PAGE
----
Sitting on a ledge in front of Ayelew Desale's grocery store behind Tel Aviv's central bus station, Selemon Tesfy inhaled the last bits of his cigarette and recalled his flight from Eritrea to avoid a lifetime of servitude. He was kidnapped in Sudan, sold to Sinai Bedouins, and freed only after his family gathered its savings, borrowed money, went begging and paid $30,000 to secure his release.
Tesfy reached Israel in 2011 and repaid his debt, but last year Israel's parliament, the Knesset, passed a law that slashed his take-home pay. Now employers who hire illegal migrants like Tesfy must deposit 20 percent of their pay in a fund where it will stay until they leave the country, providing they leave when ordered to go. Tesfy, who cleans knives in the meat section of a supermarket, said he can no longer send remittances home.
Several human rights and aid organizations have appealed the law to Israel's High Court of Justice. "Deteriorating poor people to even more bitter poverty is extremely brutal," they argued in their complaint.
One aid organization, Kav La'Oved, said that since that law passed, about 300 people reported moving to jobs where they were paid in cash, cut expenses on food and medicine, or were working longer hours. Assaf, another aid organization, said that more than 1,300 people have requested food or live in fear of losing their jobs. Many experience health and mental problems.
Bisrat Gebryesus, director of the Eritrean Women's Center in Israel, says prostitution is on the rise. Most mothers are single parents who need money for food and kindergarten expenses. Gebryesus said a woman in this situation sometimes has "no choice but to sell her body."
None of the people interviewed for this report said they cut down on the amount of food they buy. Desale, the grocer, noticed no change in his clients' purchasing habits.
But what is obvious is that people are moving to more crowded homes. Beni Shasha, a real estate agent, said he has noted suffocating, dirty apartments with four, five or six people sleeping in a room.
Solomon Gebreyohanes left a small apartment to share another with three other men.
Gebreyohanes cleans offices and translates at Assaf, the aid organization. He used to film community events and edit them, but not anymore. In his current apartment, there is no room for his computer. "I can't make any noise," he said.
The law passed last year aims to push illegal migrants to leave.
Israeli officialdom calls them "infiltrators." Most are from Eritrea and Sudan, so sending them home would violate international norms that prohibit repatriation to countries where they might be exposed to torture or cruel, degrading punishment. Except for rare exceptions, there is no other country willing to host them.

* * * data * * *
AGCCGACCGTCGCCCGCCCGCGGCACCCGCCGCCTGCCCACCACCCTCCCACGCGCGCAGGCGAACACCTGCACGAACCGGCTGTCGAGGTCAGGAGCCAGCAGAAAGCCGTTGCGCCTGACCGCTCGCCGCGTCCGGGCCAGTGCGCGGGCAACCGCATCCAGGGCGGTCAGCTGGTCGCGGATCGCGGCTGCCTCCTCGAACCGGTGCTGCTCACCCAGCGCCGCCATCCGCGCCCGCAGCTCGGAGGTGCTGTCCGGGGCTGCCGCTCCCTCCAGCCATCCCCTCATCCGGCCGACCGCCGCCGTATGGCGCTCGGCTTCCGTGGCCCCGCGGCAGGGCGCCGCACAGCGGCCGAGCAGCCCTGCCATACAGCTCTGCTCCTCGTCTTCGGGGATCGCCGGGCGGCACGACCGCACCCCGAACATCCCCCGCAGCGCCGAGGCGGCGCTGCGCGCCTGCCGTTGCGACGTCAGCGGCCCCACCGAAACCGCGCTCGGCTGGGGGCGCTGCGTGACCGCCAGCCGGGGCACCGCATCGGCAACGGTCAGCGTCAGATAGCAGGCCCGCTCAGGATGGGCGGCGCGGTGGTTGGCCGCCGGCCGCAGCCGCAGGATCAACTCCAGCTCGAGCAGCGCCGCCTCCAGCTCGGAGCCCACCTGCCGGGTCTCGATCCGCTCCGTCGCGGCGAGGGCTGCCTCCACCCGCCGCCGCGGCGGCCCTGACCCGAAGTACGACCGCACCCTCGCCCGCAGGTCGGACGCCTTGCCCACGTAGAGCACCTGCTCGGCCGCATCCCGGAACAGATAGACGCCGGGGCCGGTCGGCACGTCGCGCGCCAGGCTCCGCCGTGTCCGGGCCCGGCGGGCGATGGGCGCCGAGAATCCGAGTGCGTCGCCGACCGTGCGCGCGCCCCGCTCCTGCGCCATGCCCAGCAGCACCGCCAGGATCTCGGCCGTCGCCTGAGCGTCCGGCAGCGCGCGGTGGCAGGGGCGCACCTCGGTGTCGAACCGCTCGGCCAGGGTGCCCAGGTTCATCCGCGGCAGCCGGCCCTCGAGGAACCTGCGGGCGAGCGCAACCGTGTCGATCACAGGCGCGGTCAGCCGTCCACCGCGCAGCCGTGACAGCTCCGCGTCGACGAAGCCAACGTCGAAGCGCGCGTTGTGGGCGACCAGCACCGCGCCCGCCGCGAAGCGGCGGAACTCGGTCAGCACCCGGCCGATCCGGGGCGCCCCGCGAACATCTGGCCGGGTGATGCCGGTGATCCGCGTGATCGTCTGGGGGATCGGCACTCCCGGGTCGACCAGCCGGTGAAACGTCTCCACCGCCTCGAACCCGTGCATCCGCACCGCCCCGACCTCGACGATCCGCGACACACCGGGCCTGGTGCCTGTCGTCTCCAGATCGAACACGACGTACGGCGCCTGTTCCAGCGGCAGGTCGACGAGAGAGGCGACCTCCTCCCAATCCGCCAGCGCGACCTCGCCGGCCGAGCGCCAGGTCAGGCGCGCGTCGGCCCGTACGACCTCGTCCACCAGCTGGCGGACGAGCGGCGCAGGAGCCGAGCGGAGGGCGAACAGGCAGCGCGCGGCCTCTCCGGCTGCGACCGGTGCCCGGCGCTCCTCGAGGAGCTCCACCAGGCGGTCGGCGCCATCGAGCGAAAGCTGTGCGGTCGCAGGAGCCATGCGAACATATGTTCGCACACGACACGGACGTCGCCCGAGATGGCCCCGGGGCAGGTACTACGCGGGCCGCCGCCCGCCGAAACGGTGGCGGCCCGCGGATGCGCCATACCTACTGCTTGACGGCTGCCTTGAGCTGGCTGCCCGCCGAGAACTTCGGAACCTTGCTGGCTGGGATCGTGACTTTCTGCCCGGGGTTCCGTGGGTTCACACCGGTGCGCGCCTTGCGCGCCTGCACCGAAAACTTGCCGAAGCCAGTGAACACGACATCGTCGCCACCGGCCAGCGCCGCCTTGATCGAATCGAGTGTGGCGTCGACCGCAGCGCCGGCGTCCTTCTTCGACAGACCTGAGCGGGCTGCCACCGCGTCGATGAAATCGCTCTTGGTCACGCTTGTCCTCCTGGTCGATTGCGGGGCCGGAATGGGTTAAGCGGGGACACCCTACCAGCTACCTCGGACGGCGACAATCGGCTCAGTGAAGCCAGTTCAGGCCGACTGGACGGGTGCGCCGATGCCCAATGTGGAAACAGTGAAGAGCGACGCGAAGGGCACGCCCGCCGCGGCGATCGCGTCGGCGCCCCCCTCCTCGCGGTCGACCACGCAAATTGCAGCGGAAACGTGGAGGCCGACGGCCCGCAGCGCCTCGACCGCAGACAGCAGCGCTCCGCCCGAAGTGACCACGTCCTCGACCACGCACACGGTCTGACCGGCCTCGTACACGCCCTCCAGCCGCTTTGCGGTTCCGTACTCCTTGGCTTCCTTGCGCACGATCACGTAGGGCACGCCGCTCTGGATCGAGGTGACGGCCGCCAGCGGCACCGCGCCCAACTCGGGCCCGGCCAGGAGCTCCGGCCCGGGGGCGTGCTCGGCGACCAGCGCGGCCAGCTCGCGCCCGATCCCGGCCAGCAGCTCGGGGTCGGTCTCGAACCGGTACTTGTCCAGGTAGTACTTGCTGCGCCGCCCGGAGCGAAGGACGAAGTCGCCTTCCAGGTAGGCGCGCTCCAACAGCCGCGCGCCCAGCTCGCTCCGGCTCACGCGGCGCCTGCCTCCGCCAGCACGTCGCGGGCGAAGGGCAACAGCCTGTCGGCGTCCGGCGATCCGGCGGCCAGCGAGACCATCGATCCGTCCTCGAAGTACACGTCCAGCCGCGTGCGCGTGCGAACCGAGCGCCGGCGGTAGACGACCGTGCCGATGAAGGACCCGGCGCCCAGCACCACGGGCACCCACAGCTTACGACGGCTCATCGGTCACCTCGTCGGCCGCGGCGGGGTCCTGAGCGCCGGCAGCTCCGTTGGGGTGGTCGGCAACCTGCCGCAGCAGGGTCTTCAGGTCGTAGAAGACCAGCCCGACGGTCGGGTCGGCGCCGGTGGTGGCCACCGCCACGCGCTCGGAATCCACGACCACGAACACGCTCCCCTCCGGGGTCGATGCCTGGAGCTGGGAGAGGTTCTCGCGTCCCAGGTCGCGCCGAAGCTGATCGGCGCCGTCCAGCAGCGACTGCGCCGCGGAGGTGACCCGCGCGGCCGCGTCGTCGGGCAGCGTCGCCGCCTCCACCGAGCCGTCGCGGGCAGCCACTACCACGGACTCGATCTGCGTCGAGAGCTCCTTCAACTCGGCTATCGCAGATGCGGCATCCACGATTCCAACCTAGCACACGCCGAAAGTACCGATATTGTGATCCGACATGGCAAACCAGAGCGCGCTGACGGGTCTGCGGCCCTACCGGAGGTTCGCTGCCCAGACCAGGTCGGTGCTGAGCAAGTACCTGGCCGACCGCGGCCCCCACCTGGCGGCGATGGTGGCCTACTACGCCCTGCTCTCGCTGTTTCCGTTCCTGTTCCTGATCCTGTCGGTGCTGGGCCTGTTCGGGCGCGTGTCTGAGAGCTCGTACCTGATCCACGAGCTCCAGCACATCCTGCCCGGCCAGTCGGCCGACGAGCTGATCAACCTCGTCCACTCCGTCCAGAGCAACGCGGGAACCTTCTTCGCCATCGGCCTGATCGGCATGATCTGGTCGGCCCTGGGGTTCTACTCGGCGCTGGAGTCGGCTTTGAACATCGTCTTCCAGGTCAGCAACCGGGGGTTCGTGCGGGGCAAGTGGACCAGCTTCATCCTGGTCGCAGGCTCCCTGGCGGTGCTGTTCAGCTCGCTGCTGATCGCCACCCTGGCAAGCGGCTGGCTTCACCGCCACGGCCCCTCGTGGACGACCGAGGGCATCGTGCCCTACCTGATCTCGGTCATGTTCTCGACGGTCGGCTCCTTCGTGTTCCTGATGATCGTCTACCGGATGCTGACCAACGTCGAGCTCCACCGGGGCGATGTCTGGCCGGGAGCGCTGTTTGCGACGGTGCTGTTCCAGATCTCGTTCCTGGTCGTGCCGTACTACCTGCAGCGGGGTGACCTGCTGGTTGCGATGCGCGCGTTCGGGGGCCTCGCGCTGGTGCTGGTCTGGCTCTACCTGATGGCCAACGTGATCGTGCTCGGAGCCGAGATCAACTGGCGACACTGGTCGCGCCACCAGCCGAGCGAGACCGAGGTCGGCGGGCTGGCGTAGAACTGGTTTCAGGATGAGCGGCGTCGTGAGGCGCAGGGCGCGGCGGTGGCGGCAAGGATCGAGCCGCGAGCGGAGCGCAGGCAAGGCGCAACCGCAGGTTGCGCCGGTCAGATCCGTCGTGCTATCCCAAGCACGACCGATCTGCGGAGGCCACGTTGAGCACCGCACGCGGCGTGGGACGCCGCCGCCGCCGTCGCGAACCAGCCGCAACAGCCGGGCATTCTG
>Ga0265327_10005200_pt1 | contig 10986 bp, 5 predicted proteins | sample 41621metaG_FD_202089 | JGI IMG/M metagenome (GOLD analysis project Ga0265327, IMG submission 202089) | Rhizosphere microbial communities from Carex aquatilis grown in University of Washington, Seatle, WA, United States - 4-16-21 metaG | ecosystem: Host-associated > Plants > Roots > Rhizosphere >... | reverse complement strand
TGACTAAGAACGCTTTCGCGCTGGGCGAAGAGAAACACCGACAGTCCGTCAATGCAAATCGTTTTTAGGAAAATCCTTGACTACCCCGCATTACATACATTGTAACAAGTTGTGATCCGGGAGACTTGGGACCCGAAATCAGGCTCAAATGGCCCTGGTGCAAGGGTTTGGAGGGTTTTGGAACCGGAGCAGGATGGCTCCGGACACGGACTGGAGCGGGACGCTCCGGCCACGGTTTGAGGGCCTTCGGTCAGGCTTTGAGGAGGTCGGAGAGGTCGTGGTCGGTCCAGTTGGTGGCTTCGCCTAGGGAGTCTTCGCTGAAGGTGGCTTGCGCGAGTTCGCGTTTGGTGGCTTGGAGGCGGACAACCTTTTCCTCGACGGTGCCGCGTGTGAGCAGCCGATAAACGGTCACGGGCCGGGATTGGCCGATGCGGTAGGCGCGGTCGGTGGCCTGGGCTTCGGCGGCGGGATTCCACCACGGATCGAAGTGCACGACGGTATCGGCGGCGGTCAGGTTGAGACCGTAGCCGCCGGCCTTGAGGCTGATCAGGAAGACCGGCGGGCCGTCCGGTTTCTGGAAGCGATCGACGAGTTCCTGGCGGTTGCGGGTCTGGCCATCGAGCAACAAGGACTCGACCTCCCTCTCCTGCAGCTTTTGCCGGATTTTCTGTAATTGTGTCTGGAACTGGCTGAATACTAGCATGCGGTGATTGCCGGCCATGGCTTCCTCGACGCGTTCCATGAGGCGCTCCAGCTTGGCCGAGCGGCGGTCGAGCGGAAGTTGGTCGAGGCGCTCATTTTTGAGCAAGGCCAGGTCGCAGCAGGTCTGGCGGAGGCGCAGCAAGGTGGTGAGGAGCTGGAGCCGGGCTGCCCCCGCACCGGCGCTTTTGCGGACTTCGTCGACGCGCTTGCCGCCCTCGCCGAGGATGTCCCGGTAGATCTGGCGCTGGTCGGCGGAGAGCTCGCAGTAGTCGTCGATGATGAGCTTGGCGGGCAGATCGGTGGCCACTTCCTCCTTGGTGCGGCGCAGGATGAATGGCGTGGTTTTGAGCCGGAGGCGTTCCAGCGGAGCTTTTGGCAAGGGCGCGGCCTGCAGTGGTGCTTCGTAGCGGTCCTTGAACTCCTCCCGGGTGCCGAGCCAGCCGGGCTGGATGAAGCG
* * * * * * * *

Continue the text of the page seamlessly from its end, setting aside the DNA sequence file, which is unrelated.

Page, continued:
In recent years, Israel locked thousands of migrants in the desert, outlawed hiring them, then paid them to go to Rwanda and Uganda. The courts outlawed the detentions and the options for sending migrants to Rwanda and Uganda fizzled out.
Israel then signed an agreement with the United Nations High Commissioner for Refugees, whereby the U.N. would relocate half the migrants and Israel would issue visas to the other half. The migrants are prominent in some low-income Tel Aviv neighborhoods and their Israeli neighbors, who claim to be living in fear, protested vehemently. Right-wing politicians joined the critics and Prime Minister Benjamin Netanyahu canceled the agreement.
The 35,000 so-called infiltrators hardly scratch the overall demography of Israel and its population of almost 9 million. But the government is concerned that infiltrators would flood Israel if it hints at readiness to accept them, said Dr. Amnon Kartin of Tel Aviv University who specializes in geography and state policies. Israel would then cease having a Jewish character, he added.
Enforcing new law
The government has, nevertheless, been lax in enforcing the new take-home pay law. The manager of a branch of the Israeli Aroma Cafe chain in the central Israeli city of Modiin was surprised to hear such a law existed. A pay slip he had for an African employee showed the only deductions were for income tax and payments to the Israeli national insurance system.
In Tel Aviv, Mula Avraham, an Eritrean who handles stock in a grocery store, said uneducated migrants succumbed to the law but others who can read and follow developments persuaded employers not to cut their pay. "The [deducted] money would be lost. Really lost," he said, adding that many workers switch jobs and "where will you find that money? What lawyer will search for it?"
Gebreyohanes fears asking his employers for proof that they have properly deposited his money. "They can fire me," he explained.
At the court hearing, the state attorney's representative, Shosh Shmueli, confirmed that "no deposits were made for most of the infiltrators."
The President of the Supreme Court, Justice Esther Hayut, ordered the government to report by October 7 what it is doing to enforce compliance. One of the justices, Isaac Amit, put it bluntly. The government's action, Amit said, "is [designed] to make the workers' lives miserable."
An earlier version of this story misspelled Solomon Gebreyohanes' name. VOA regrets the error.